One percent of the population of children in the U.S. ages 3-17 has an autism spectrum disorder. Prevalence is estimated at 1 in 110 births. The most common feature of Autism Spectrum Disorder (ASD) is impaired social interaction. As early as infancy, a baby with ASD may be unresponsive to people or focus intently on one item for long periods of time. A child with ASD may appear to develop normally and then withdraw and become indifferent to social interactions.
Children with an ASD may fail to respond to their names and often avoid eye contact with other people. They have difficulty interpreting what others are thinking or feeling because they can’t understand social cues, such as tone of voice or facial expressions, and don’t watch other people’s faces for clues about appropriate behavior. They lack empathy.
Many children with ASD engage in repetitive movements such as rocking and twirling, or in self-abusive behavior such as biting or head banging. They also tend to start speaking later than other children and may refer to themselves by name instead of “I” or “me.” Children with ASD don’t know how to play with other children. Some speak in a singsong voice about a narrow range of favorite topics, with little regard for the interests of the person to whom they are speaking.
Children with characteristics of an ASD may have co-occurring conditions, including Fragile X syndrome (which causes mental retardation), tuberous sclerosis, epileptic seizures, Tourette syndrome, learning disabilities, and attention deficit disorder. About 20 to 30 percent of children with an ASD develop epilepsy by the time they reach adulthood.et. ASD varies widely in severity and symptoms and may go unrecognized, especially in mildly affected children.
Healthcare providers will often use a questionnaire or other screening instrument to gather information about a child’s development and behavior. Some rely solely on parent observations, while others rely on a combination of parent and doctor observations. If screening instruments indicate the possibility of an ASD, a more comprehensive evaluation is usually done.
A comprehensive evaluation requires a multidisciplinary team, including a psychologist, neurologist, psychiatrist, speech therapist, and other professionals who diagnose children with ASDs. The team members will conduct a thorough neurological assessment and in-depth cognitive and language testing. Because hearing problems can cause behaviors that could be mistaken for an ASD, children with delayed speech development should also have their hearing tested. Children with autistic behaviors but well-developed language skills are often diagnosed with Asperger syndrome.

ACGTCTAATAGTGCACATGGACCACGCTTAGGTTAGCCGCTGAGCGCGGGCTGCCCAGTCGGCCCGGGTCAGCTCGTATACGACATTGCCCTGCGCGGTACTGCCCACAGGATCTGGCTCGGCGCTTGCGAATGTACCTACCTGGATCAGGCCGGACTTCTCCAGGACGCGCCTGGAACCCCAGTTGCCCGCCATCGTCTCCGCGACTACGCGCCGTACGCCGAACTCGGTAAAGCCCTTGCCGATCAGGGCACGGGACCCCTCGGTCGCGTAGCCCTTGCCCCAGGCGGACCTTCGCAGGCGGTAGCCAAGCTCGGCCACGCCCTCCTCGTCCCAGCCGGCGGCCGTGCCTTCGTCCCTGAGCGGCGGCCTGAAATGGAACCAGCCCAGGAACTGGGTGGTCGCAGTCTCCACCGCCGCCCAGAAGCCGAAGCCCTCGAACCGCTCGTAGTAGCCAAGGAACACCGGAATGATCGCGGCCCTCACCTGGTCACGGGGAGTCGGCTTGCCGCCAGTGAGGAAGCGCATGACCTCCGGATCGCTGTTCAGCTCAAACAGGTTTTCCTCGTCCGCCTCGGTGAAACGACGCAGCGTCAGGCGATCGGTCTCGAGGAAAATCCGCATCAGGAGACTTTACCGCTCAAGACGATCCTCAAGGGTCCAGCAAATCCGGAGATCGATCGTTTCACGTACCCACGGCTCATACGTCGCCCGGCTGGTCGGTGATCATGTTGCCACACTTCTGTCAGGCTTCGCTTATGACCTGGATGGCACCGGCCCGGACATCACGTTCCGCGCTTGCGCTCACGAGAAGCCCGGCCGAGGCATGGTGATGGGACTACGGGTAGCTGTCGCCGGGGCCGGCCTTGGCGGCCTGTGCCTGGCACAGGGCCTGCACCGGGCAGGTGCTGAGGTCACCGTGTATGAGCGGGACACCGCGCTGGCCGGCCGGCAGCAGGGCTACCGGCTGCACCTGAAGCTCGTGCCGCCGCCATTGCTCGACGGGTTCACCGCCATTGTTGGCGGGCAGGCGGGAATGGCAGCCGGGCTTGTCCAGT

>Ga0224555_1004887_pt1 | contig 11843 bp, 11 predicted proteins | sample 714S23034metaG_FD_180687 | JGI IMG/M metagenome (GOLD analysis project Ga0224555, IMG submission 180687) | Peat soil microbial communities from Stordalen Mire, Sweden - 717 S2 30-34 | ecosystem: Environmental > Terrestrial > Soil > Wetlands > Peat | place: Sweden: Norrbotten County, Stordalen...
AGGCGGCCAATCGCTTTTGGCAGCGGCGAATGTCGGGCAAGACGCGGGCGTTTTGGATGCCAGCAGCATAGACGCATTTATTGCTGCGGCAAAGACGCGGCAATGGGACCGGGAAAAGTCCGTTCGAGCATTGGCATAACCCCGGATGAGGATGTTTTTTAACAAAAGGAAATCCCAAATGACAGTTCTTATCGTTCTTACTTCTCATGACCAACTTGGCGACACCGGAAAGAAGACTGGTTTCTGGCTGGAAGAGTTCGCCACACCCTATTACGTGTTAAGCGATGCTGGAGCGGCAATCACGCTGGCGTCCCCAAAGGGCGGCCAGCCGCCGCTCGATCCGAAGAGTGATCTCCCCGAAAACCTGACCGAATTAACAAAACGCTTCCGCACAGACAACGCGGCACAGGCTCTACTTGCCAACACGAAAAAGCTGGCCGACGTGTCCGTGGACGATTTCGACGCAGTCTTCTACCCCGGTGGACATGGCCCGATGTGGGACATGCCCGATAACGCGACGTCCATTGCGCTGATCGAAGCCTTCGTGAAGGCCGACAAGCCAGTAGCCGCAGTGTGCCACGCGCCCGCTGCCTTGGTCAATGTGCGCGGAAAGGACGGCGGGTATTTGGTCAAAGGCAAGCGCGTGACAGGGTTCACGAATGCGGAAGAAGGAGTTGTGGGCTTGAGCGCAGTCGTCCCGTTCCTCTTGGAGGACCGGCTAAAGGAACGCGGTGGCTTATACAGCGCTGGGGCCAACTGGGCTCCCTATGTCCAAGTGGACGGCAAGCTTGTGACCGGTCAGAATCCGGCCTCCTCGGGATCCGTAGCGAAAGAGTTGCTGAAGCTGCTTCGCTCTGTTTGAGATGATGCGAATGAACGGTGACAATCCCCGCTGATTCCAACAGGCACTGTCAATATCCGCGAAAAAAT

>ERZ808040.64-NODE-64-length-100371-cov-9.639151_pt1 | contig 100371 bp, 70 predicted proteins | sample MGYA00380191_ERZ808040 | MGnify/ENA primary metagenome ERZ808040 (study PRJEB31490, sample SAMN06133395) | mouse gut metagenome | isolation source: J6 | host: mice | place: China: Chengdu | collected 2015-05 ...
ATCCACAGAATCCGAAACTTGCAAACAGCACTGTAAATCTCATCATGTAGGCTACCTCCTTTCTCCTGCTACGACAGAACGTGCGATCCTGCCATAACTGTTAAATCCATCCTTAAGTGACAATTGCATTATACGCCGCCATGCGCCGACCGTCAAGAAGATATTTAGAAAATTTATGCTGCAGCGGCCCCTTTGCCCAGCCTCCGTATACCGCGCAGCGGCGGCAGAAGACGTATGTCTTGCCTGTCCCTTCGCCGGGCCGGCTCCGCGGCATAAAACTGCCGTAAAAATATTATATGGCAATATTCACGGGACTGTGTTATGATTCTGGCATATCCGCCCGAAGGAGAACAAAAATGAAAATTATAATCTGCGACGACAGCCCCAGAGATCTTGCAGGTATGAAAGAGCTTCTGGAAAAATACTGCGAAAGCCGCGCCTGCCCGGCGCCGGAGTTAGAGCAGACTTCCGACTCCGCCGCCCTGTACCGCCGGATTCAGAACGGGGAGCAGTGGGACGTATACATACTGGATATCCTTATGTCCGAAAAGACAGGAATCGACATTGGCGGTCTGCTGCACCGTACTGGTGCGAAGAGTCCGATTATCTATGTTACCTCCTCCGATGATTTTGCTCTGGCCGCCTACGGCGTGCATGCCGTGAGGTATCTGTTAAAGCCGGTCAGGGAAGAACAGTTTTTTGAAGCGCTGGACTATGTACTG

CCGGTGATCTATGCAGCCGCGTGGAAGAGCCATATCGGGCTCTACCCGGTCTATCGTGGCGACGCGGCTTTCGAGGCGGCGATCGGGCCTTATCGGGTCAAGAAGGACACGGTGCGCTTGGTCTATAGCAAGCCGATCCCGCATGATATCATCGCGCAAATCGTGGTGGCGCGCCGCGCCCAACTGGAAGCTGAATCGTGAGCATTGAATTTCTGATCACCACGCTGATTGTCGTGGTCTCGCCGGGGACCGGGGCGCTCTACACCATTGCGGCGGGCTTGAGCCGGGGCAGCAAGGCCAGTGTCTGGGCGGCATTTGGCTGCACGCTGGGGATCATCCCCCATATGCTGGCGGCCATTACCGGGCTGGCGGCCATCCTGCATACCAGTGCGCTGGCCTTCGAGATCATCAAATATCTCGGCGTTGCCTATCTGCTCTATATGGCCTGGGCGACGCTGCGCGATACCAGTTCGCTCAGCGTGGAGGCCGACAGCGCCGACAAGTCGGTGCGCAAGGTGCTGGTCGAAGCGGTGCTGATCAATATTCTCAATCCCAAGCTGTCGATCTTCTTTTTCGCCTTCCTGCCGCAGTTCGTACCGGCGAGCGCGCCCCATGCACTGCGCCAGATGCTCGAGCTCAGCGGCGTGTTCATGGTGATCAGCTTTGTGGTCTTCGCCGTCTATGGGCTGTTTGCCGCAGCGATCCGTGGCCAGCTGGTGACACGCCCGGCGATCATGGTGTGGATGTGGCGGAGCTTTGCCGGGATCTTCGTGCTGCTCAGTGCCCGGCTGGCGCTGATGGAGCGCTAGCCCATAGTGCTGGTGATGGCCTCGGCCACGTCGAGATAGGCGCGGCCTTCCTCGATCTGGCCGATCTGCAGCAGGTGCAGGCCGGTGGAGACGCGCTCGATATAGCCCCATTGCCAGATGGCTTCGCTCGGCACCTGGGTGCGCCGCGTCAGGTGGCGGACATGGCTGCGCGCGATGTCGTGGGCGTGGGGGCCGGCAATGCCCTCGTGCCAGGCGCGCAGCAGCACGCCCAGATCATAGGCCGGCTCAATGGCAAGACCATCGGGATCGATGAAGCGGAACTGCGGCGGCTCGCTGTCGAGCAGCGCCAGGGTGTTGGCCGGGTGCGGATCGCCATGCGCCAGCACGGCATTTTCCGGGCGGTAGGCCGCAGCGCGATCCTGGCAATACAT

Scientists aren’t certain about what causes ASD, but it’s likely that both genetics and environment play a role. Researchers have identified a number of genes associated with the disorder. Studies of people with ASD have found irregularities in several regions of the brain. Other studies suggest that people with ASD have abnormal levels of serotonin or other neurotransmitters in the brain. These abnormalities suggest that ASD could result from the disruption of normal brain development early in fetal development caused by defects in genes that control brain growth and that regulate how brain cells communicate with each other, possibly due to the influence of environmental factors on gene function. These findings are preliminary and require further study. The theory that parental practices are responsible for ASD has long been disproved.
Twin and family studies strongly suggest that some people have a genetic predisposition to autism. Identical twin studies show that if one twin is affected, there is up to a 90 percent chance the other twin will be affected. There are a number of studies in progress to determine the specific genetic factors associated with the development of ASD. In families with one child with ASD, the risk of having a second child with the disorder is approximately 5 percent. This is greater than the risk for the general population. Evidence also suggests that some emotional disorders, such as bipolar disorder, occur more frequently than average in the families of people with ASD.
There is no cure for ASDs. Therapies and behavioral interventions are designed to remedy specific symptoms and can bring about substantial improvement. The ideal treatment plan coordinates therapies and interventions that meet the specific needs of individual children. Most health care professionals agree that the earlier the intervention, the better.
Doctors may prescribe medications for treatment of specific autism-related symptoms, such as anxiety, depression, or obsessive-compulsive disorder. Antipsychotic medications are used to treat severe behavioral problems. Seizures can be treated with one or more anticonvulsant drugs.
There are a number of controversial therapies or interventions available, but few are supported by scientific studies. Parents should use caution before adopting any unproven treatments.
For more information go to autism-society.org. Walker County has an autism/Asperger’s support group that meets every first Tuesday of the month at Second Baptist Church in LaFayette at 6:30 p.m. Contact Alicia Moore at Second Baptist Church, 706-638-2732, for more details.
Pam Rasmussen is a resident of LaFayette. She is a mother of a child with Spina Bifida and an advocate of special needs children and adults. She can be contacted at email@example.com.